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Politics / POLITICS

Occupy Wall Street: The Democrats' Tea Party?

For President Obama and his party, anti-Wall Street protests present an opportunity—and a dilemma.

The Occupy Wall Street movement that started in New York City spread to Freedom Plaza in Washington, D.C., on Thursday.(Chet Susslin)

photo of Jim O'Sullivan
October 6, 2011

As President Obama held forth at a White House press conference on Thursday, demonstrators were gathered a few blocks away under the same flag of exasperation with the nation’s economy he purports to wave. Even so, he didn’t seem especially eager to become the standard bearer of the anti-Wall Street protests now entering their third week.

While acknowledging the protestors’ “frustration about two sets of rules”—one for Wall Street and one for Main Street—the president quickly used that frustration as a pivot point to one of his own favorite talking points: an attack on Republican presidential candidates’ opposition to the Dodd-Frank financial regulation law.

It was a long way from endorsing the demonstrations.

 

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So far, establishment Democrats are treating the anticorporate protests, which came to Washington on Thursday, the way concerned but tolerant parents might handle a rambunctious teenager who dyes his hair and undergoes unlikely piercings: with vague empathy but an overt lack of engagement.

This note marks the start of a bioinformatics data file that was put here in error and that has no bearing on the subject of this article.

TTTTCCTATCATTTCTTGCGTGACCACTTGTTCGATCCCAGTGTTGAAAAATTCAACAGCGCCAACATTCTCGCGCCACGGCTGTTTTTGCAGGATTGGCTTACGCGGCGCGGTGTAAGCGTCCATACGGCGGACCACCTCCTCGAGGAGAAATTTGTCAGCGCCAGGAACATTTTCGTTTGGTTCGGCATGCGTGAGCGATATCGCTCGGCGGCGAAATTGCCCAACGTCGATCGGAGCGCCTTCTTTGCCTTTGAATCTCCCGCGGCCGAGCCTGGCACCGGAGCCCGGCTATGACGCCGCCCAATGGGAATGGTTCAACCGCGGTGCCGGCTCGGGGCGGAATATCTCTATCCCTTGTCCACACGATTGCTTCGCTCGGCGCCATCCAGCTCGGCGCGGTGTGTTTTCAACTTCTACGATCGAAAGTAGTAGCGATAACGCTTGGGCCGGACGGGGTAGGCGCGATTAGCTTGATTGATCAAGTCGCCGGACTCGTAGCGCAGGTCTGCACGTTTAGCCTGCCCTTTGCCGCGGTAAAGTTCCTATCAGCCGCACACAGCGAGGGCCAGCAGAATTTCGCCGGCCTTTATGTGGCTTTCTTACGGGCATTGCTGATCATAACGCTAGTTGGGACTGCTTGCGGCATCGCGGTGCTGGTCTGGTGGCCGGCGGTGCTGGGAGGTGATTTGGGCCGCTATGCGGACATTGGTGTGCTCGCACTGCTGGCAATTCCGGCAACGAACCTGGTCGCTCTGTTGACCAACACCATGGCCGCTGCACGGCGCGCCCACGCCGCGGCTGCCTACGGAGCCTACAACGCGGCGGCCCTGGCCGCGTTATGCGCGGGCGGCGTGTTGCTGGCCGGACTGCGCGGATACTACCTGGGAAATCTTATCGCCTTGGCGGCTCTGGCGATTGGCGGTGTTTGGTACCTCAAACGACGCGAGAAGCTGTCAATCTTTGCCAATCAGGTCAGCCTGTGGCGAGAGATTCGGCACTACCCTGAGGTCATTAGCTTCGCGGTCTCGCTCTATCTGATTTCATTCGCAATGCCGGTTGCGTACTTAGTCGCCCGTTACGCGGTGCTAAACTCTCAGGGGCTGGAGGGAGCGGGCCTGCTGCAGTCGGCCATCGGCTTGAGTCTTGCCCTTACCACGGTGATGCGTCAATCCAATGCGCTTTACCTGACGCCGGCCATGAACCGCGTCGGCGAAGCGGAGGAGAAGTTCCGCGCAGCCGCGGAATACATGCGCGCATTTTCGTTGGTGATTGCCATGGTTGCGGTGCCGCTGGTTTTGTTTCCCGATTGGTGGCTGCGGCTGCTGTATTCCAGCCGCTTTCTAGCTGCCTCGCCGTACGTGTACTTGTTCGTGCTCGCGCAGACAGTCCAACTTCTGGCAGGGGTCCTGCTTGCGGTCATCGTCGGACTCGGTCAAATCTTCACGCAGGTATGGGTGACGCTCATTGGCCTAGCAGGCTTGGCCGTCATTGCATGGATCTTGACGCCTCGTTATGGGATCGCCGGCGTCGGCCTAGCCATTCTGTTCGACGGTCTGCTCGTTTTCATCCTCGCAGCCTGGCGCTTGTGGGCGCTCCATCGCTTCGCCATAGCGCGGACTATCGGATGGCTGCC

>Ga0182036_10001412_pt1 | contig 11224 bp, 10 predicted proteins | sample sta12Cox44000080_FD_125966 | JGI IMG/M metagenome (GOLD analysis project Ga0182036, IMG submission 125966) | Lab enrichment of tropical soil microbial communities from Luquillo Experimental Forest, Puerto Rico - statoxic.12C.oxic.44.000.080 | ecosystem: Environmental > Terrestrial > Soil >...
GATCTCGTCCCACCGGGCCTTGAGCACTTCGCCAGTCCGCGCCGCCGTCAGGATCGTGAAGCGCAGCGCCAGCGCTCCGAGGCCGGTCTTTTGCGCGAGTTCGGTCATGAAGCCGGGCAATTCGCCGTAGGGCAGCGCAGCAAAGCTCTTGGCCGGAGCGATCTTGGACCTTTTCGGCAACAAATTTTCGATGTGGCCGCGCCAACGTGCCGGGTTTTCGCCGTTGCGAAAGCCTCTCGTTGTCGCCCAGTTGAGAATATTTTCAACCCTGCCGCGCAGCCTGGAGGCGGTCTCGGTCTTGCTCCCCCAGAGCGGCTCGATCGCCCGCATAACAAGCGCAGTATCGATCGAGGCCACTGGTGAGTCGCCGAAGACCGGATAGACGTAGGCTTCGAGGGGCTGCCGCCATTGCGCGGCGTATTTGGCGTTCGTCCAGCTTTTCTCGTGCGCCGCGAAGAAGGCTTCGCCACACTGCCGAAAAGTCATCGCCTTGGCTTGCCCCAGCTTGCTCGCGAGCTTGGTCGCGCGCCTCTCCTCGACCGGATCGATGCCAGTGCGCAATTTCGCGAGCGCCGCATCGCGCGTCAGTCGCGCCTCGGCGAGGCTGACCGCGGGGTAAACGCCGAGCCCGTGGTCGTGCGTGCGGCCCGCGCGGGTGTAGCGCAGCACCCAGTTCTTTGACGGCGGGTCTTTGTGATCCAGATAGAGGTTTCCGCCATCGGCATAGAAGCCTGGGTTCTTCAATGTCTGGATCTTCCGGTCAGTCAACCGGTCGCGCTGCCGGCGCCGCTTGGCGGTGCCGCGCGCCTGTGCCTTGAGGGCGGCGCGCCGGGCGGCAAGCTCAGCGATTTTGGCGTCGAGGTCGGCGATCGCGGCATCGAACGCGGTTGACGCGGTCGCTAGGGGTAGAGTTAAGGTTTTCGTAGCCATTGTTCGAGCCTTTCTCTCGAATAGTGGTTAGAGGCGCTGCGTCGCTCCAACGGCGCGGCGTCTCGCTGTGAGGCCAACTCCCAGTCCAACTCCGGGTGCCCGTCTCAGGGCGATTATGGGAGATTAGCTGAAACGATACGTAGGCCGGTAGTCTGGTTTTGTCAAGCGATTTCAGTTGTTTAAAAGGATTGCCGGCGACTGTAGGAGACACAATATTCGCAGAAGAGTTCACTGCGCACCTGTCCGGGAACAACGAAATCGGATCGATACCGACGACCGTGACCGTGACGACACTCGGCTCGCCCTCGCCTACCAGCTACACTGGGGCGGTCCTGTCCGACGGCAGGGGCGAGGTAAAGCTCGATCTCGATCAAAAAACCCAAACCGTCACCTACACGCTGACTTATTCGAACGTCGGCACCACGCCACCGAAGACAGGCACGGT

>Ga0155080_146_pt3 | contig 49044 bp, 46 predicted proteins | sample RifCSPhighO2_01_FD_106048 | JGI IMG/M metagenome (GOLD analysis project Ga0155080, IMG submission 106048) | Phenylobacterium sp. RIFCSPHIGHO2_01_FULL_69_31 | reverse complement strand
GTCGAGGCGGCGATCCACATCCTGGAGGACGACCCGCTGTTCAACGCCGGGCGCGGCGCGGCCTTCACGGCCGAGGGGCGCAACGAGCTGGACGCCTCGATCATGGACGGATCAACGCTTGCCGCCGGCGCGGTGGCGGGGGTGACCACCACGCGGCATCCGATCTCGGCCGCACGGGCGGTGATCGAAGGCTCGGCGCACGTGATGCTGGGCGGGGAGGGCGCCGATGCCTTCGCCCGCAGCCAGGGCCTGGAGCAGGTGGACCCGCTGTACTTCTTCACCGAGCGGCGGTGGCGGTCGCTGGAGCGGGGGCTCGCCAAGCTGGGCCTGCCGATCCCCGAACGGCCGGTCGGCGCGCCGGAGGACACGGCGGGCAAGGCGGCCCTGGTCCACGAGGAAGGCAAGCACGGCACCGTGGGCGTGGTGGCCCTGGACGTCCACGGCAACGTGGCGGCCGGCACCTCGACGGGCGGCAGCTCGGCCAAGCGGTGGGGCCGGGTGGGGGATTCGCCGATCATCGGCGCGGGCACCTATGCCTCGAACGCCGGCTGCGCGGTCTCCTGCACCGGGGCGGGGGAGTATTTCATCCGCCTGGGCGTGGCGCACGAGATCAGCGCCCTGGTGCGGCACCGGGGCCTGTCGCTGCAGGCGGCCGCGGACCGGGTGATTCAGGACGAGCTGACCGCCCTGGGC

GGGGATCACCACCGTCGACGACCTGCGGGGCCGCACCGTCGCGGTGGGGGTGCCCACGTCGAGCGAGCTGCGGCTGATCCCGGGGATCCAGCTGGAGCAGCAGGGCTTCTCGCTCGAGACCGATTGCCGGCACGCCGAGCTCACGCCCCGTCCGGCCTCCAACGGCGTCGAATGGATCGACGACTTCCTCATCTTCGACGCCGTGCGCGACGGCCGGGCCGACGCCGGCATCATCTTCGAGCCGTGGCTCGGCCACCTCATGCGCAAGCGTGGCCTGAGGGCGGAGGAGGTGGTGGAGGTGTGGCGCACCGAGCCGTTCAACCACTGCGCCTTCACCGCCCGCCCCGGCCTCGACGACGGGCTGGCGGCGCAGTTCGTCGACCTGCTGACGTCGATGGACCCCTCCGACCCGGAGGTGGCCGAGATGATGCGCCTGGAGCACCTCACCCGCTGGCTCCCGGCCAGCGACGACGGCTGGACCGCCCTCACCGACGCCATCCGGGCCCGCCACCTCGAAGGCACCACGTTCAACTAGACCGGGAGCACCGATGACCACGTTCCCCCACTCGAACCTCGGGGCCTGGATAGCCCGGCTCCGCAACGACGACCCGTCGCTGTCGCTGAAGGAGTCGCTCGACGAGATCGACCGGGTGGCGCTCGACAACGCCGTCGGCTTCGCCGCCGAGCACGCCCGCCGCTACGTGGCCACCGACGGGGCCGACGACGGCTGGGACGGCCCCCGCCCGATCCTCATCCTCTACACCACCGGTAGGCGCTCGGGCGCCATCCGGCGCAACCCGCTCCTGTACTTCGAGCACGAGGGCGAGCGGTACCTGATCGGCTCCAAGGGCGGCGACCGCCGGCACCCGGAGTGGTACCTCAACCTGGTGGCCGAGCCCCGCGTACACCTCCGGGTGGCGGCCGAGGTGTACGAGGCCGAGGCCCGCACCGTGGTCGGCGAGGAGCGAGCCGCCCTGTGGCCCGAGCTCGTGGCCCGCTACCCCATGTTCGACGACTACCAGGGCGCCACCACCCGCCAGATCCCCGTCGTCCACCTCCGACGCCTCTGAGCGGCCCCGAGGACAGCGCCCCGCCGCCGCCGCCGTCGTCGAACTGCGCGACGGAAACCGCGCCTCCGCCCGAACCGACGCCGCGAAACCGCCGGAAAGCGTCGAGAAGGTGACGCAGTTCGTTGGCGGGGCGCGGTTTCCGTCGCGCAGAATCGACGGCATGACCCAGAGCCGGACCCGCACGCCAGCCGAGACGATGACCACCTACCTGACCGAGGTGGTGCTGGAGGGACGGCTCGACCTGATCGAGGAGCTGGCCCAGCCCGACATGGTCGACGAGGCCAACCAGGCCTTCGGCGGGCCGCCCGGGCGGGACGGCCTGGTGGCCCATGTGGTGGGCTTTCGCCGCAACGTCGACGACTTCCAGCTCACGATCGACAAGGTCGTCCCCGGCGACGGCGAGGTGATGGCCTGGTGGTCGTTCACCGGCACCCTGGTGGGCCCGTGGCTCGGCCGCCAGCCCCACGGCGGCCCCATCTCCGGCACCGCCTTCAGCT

Some in the party see the gathering “frustration” as a natural rallying point for the party: hostility to the corporate titans who grew fat during the Bush administration before bellying the economy off a cliff. Former Sen. Russ Feingold, the Wisconsin Democrat, has heartily endorsed the protests as a more powerful, progressive answer to the tea party. So has AFL-CIO President Richard Trumka, who has seen some of his local union members join the unaffiliated masses in New York. Connecticut Rep. John Larson, who chairs the House Democratic Caucus, likened the protests to the grassroots forces that brought revolutionary change to the Arab world earlier this year.

“They’re standing up and saying the things they feel deep inside that are working unjustly and unfairly against them,” Larson told The Daily Caller. “It’s not only an ‘Arab Spring,’ but there is an ‘American Fall’ as well.”

Others are less sanguine about hitching up with a seemingly unknowable ally.

Rep. Barney Frank, D-Mass., has said he welcomes the progressive energy, but said it was “going to get dissipated real fast” without some sort of constructive channeling. Sens. Kay Hagan, D-N.C., and Patty Murray, D-Wash., used the same word—“frustrated”—to sympathize with the protestors. But they were noncommittal when asked if they endorsed their methods.

“I have no opinion, really,” said Murray, who heads her party’s Senate campaign. Asked what she thinks of the protests, Hagan shrugged. “It’s a democracy,” was all she would allow.